23 May 2022
- deduct an amount from (the usual price of something).
Discounting is an ubiquitous word.
Consistent discounting may be a good acquisition strategy and even possibly a good retention strategy. But when brands overuse the tool, customers begin to expect only to pay ‘on sale’ prices.
Customers looking to make purchases have become so desensitised to brightly colored sale signs that what was once a useful tool to attract, retain, and upsell customers has become a short term counterproductive sugar hit.
If an item isn’t on sale, some customers may even choose to wait or go online to find a better price. Since thousands of suppliers are running sales every day, these customers don’t feel the need to immediately capitalise when they see one; yet they still expect to never pay full price!
This infinite loop of perpetual discounting and attracting customers is entirely dependent on lowering prices and or lowering your cost of sale, which has a few unintended consequences:
Constant discounting harms the perception customers have with a brand. Some brands no longer want to be associated with third-party stores that always seem to have red sale banners (both virtual and physical).
While constant promotions, whether its sales on a brand’s e-commerce store or a business front, may aid in brand awareness and customer acquisition, this strategy also conditions customers to always expect discounted prices. They won’t see the value in paying full price because they know they don’t have to, and that’s more harmful to a brand in the long-term.
As noted above, sales can be effective at attracting new customers. But that doesn’t always mean it will lead to a long-lasting customer relationship. Today’s customers are savvier than ever, bouncing from supplier to supplier, always on the hunt for the best price. There is so much more accessible information at a few clicks of a mouse button than anytime in our lifetime. Frequent discounts can mean you’re just getting those customers wanting a better price, not customers that actually want to engage with your brand.
It’s tempting for Suppliers to compete on price, but that’s not where brands can win. Once you continuously discount, you get yourself into a spiral because your margins get slimmer, and then you have to sell so much more to make up for the lost margin. It can become a vicious cycle!
For Suppliers, winning on price is a race to the bottom, and for customers, it has created a landscape of businesses with horrible customer experiences, low-quality products, and brands that are indistinguishable and interchangeable.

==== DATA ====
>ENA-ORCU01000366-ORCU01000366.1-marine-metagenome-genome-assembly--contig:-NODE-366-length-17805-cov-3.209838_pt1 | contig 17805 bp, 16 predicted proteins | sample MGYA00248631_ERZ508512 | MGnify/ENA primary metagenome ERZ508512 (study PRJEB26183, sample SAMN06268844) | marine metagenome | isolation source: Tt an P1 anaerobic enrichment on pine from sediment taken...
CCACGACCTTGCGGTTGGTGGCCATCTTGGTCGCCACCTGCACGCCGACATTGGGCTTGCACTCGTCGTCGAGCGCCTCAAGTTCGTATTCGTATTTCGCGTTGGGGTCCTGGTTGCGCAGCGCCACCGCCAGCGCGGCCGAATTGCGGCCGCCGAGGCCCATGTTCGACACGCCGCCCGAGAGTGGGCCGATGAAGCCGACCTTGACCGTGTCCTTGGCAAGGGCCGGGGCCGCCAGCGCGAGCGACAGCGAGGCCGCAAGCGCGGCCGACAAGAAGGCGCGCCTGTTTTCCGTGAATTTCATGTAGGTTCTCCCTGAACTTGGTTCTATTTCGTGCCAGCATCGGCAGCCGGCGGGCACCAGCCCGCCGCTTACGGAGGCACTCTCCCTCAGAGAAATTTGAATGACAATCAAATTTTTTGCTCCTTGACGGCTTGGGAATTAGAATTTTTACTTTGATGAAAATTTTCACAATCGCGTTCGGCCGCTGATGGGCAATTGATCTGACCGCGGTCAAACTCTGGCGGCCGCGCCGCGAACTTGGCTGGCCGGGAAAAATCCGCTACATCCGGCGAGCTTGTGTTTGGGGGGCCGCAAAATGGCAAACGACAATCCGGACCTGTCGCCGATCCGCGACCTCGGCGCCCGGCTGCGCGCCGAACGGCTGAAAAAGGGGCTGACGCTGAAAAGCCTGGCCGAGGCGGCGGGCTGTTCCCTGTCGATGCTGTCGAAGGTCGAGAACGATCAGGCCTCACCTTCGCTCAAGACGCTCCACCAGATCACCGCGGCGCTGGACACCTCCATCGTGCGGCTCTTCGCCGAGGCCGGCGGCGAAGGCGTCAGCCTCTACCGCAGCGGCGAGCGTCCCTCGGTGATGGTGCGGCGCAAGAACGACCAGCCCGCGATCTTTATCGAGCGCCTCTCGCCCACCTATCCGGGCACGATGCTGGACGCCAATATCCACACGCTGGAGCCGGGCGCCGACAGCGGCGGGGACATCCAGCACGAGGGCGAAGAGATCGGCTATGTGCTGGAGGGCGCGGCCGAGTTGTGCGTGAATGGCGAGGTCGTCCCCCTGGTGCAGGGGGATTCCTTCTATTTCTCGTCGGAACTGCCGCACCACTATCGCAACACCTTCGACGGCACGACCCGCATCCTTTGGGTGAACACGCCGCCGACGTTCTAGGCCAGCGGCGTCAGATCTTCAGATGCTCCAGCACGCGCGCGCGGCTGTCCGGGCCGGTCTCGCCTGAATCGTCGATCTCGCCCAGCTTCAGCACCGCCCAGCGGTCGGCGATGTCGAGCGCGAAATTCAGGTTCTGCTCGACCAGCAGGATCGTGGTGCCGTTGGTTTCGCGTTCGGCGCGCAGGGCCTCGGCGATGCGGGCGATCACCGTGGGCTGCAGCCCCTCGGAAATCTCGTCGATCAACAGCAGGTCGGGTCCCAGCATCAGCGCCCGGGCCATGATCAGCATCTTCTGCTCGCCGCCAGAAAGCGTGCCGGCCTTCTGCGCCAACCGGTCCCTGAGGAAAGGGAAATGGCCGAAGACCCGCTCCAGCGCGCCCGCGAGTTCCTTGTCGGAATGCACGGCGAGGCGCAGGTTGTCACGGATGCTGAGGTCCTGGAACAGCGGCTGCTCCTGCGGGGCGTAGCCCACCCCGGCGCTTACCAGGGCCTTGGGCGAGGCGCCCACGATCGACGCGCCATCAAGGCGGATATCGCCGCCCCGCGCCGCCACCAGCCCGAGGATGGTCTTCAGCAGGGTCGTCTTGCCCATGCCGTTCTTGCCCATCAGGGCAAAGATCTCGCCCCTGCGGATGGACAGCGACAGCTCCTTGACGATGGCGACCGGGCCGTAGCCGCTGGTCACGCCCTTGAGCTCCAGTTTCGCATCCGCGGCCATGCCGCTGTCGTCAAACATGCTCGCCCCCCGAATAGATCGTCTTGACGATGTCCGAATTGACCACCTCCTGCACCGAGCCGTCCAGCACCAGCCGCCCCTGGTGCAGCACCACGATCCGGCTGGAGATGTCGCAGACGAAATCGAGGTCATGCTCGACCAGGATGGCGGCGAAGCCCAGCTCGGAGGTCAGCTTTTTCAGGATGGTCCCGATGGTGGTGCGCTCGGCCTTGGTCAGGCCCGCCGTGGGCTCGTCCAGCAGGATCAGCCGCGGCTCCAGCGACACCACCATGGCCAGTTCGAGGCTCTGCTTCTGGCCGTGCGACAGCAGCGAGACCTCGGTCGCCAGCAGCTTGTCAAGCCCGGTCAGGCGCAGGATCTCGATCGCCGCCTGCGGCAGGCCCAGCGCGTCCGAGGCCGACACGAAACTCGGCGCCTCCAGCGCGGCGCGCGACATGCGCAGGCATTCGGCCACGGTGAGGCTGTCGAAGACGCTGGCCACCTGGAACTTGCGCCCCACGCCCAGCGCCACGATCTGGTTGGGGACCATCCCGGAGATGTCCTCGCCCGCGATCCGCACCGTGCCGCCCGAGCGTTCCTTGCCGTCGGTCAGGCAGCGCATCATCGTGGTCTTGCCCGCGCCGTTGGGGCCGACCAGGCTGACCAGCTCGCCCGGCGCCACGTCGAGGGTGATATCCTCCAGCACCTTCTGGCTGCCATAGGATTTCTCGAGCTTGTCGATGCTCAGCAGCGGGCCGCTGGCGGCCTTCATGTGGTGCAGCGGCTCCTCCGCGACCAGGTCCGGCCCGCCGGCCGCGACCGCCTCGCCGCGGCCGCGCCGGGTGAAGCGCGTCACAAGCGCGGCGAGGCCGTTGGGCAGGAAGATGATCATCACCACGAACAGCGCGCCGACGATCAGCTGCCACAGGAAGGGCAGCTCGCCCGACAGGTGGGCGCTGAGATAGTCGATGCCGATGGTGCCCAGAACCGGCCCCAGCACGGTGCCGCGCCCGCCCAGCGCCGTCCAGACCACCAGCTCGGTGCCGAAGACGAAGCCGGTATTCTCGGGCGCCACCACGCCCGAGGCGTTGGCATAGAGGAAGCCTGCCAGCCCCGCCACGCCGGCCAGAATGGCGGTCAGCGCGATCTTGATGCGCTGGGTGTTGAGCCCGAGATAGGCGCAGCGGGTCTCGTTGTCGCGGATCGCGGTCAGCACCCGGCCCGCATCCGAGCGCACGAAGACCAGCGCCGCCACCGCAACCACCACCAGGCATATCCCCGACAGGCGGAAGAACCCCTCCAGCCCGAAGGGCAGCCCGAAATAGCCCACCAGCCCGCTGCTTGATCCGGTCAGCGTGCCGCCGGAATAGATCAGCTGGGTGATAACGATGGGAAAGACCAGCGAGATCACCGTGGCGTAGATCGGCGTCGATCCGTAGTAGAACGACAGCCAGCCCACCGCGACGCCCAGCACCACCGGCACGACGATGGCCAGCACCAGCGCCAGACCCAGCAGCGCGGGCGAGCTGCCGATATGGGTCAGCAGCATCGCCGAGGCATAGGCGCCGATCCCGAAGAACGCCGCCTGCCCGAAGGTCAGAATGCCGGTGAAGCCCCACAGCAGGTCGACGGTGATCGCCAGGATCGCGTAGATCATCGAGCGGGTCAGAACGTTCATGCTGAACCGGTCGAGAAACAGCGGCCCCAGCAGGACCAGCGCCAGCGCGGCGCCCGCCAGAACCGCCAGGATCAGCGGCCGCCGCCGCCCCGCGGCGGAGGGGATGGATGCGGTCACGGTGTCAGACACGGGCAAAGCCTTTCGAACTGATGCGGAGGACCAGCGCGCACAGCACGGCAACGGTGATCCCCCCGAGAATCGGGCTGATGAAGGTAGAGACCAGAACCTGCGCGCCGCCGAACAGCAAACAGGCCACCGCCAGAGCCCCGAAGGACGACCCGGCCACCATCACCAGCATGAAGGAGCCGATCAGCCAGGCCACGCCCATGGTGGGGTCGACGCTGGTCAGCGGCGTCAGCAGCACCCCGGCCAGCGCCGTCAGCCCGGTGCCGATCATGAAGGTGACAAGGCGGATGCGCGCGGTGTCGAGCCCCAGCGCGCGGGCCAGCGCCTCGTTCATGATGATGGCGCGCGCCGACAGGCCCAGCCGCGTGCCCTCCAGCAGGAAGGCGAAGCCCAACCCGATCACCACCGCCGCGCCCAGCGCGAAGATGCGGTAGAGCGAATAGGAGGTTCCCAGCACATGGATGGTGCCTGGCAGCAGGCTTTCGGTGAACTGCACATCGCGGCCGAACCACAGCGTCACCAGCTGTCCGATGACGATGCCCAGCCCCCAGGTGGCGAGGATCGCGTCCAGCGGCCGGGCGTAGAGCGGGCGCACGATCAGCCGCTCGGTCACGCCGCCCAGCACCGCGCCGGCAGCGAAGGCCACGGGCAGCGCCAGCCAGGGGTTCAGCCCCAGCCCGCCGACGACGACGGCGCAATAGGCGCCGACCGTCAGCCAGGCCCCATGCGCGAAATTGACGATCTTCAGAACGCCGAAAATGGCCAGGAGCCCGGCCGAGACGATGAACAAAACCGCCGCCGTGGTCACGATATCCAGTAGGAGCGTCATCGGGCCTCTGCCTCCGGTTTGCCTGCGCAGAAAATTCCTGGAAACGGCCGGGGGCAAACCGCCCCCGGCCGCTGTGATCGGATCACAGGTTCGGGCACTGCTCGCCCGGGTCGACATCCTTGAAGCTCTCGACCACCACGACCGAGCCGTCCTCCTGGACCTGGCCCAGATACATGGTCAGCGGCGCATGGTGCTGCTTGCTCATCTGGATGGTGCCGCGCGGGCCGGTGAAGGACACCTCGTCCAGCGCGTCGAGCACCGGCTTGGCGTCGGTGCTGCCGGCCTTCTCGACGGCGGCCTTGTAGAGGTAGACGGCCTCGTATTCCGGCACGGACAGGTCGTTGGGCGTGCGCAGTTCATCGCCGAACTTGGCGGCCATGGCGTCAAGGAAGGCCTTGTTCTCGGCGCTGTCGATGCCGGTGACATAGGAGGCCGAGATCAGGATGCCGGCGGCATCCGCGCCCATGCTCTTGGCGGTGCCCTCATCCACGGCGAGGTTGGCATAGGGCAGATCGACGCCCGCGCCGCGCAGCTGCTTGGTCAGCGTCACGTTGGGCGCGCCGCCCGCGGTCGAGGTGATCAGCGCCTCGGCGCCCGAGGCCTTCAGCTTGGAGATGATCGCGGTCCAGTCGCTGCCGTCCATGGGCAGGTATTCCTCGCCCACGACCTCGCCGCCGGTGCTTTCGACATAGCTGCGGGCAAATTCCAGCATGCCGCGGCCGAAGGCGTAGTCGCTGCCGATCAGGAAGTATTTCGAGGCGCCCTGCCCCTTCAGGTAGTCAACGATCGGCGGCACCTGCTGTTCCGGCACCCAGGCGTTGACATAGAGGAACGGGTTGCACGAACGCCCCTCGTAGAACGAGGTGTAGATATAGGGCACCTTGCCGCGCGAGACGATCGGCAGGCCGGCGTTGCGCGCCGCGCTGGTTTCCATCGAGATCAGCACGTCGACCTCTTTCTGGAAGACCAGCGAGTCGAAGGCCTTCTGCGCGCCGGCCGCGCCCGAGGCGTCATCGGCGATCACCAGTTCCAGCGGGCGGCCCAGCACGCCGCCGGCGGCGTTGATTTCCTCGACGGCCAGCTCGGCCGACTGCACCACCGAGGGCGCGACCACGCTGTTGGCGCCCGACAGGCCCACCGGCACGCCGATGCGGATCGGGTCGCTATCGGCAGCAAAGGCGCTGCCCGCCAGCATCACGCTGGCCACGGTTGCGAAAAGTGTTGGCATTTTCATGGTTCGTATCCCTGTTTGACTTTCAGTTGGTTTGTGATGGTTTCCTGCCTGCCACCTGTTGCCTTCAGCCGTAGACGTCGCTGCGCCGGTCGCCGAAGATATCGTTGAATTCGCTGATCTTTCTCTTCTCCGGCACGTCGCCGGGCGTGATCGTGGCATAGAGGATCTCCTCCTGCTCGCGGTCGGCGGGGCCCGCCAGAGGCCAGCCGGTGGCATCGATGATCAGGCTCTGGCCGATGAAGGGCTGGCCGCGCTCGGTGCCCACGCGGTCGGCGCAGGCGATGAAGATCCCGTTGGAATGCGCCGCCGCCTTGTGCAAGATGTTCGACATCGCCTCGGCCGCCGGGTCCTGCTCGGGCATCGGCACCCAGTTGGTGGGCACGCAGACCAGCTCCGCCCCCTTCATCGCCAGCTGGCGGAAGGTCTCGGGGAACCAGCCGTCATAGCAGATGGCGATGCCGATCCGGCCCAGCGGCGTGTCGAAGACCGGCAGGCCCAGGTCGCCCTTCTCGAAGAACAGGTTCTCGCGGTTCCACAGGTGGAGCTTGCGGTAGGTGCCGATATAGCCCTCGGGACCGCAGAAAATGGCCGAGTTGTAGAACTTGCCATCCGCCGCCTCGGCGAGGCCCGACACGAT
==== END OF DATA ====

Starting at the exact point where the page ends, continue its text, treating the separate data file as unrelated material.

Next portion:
Instead, companies could be building relationships with customers by providing a unique experience, producing high calibre products and creating a brand with specific values that customers are willing to invest in.
Discounting may seem like a sensible idea when the cost of inputs are predictable or about to decrease due to favourable supply and demand conditions, or acquiring inputs volume discounts. It might even make sense to pass on some of these cost benefits to clients in a bid to remain competitive. However, inputs are also susceptible to external influences, such as supply chain delays, increasing freight costs, or foreign currency fluctuations, so it becomes important to maintain some pricing discipline over time.
When conditions change, they can change fast - e.g. recent inflation has increased the cost of most inputs. Staffing and labour costs have increased due to the competitive labour market and indirect impact of the ‘great resignation’ and low unemployment.
It is during these times where a heavy price discounting strategy can lead to a fast and prolonged margin squeeze that can destabilise your business and your ability to deliver quality and value to customers in the long run.
The textbook answer is to differentiate the heck out of your product or service. Both from a delivery, customer experience and use perspective. Once you have explored both conventional and unconventional ideas, consider making the purchasing process easier by offering multiple payment options and payment flexibility.
Run an A/B test run to validate the best options, from direct credit, to credit cards and online payment options, that speed up the time to transact, as opposed to creating payment delays or additional pain points for your clients.
If you don't have the balance sheet to offer extended terms, and wish to continue to receive payment for your services in a timely manner, consider offering a ‘pay in instalments’ option.
And if you have other pain free options that have helped your business, we’d be interested in knowing more about how they have helped you overcome the heavy discounting trap.
Procuret offers an online ‘Pay in Instalment’ option for business to business purchases. To pay with Procuret, you simply complete an online eligibility process in 2 minutes, and upon successful confirmation your supplier is paid upfront, whilst you pay in flexible monthly instalments.